Seafood Expo Global blog: Day 2

By

SeafoodSource staff

Published on
May 7, 2014

10 a.m.: Iceland is among the top 20 largest fishing nations in the world, and with only about 320,000 people living on the island, it’s no surprise that the majority of the fish caught there is exported.

Guony Karadottir, director of food, fisheries and agriculture and marketing manager for Iceland Responsible Fisheries (IRF) told SeafoodSource having the IRF certification scheme in place helps the country to capitalize even more on foreign markets. “Market access is better with the certification in place because sustainability is an important factor,” she said. “We export a lot to Germany and sustainability and the environment are really very important issues in Germany.”

So far, cod, haddock, saithe and most recently golden redfish have received the certification — chosen due to their economic significance. Mackerel would be the next most economically important species to be certified but with the struggles between the multiple countries that take part in the fishery, it hasn’t happened yet. “It’s impossible to get that species certified unless we have an agreement,” said Finnur Garoarsson, IRF project manager. “So we have to wait. I think we will reach an agreement soon. At least history says we will reach an agreement in the end.”

Herring may be the next species to bear the IRF certification.

10 a.m.: SeaFood Business Senior Editor James Wright talked to Ove Johansen, market analyst for the Norwegian Seafood Council, about cod supplies and the recently concluded skrei harvest.

10:30 a.m.: A couple of years ago, the government of Oman made a huge commitment to the country’s fisheries sector, with a large focus on the potential aquaculture market. The region has 3,165 km of untapped costal area that the government believes has huge potential for aquaculture development, Ramesh M., assistant marketing manager of Oman Fisheries told SeafoodSource.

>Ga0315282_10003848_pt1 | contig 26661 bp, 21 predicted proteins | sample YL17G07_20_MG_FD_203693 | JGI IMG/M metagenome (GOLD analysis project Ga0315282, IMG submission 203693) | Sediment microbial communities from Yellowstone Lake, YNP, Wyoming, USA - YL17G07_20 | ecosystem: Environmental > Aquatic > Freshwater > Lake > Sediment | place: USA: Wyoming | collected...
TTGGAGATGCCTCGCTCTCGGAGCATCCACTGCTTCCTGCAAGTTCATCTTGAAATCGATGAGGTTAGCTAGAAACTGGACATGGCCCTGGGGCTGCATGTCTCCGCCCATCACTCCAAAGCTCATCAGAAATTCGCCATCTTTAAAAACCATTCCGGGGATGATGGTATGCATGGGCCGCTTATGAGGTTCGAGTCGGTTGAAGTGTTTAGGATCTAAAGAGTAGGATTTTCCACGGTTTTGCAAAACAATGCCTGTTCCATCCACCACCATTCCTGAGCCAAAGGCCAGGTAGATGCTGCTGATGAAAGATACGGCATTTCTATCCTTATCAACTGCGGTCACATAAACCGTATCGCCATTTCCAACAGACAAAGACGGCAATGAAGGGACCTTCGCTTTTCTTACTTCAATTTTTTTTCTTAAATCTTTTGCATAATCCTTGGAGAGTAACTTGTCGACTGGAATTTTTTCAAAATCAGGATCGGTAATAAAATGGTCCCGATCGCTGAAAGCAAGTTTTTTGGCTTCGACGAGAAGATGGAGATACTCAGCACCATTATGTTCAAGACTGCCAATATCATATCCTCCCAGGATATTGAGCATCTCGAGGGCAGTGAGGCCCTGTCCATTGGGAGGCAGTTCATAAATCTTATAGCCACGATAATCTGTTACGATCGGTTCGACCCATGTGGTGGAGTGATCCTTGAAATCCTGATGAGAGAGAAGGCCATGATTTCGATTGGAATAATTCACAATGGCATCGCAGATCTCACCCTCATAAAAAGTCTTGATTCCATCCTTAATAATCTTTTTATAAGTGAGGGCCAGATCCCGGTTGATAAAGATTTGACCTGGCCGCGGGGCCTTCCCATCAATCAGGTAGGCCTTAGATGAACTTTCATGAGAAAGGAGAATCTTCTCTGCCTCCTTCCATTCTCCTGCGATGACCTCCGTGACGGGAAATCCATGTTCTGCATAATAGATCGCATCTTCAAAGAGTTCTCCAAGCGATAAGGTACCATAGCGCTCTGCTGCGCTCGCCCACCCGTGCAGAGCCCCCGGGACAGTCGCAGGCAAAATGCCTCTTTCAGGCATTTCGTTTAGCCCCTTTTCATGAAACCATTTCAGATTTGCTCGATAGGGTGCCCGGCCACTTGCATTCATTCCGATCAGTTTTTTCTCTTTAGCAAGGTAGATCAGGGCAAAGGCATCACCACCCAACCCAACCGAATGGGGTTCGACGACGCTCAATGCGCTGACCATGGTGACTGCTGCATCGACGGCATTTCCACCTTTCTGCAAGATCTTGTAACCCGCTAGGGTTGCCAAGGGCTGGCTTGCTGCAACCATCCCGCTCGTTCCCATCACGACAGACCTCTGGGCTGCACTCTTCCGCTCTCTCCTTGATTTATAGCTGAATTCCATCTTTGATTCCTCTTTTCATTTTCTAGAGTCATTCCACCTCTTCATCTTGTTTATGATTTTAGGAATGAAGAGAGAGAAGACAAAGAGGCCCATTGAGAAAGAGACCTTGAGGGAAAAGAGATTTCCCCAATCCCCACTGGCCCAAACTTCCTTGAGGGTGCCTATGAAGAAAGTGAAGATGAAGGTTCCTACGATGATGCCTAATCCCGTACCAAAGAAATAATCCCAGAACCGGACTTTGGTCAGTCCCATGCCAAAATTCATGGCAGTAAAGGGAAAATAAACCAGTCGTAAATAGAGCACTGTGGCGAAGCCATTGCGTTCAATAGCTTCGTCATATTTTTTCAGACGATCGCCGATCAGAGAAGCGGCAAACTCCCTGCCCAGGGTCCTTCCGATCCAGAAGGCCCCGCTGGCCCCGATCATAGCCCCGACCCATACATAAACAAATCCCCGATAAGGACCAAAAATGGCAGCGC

“The government is very, very eager to increase aquaculture production, they are investing millions in this — about EUR 950 million (USD 1.3 billion).” he said.

Ramesh said while development is still in preliminary stages, a lot of investors from outside Oman are interested, including investors from Europe and the Far East. According to Ramesh, while not sure of the timeline, Oman Fisheries is working with the ministry and will have one area dedicated to aquaculture.

12 p.m.: “I’m not sure how reliable” a recent study bemoaning the decline of young lobsters in Maine is, Michael Tourkistas, CEO and president of East Coast Seafood told SeafoodSource. “If you go back there have been many reports in the past — not this one in particular — that had predicted that the landings would be going down and there would be a supply issue, and all we’ve seen is higher and higher numbers.”

However, Tourkistas said he is always concerned of any change that is unexpected and as a company we obviously try to plan ahead. Tourkistas said he personally believes the small drop in last year’s numbers (Maine landed a total of 126 million pounds in 2013 compared to 127.2 million pounds in 2012) was due to weather.

“This year will be very interesting because the temperature of the water is much cooler so what the impact will be is unknown, although through the winter we had very stable catches although the weather was colder.”

2 p.m.: Rupert Howes, CEO of the MSC, told attendees of its annual update that the future of the seas is garnering attention at the highest levels.

“It’s so clear that the oceans and seafood sustainability is going up everyone’s agenda, and increasingly the political agenda,” he said, as the 13.1 percent price premium on MSC-labeled products will attest.

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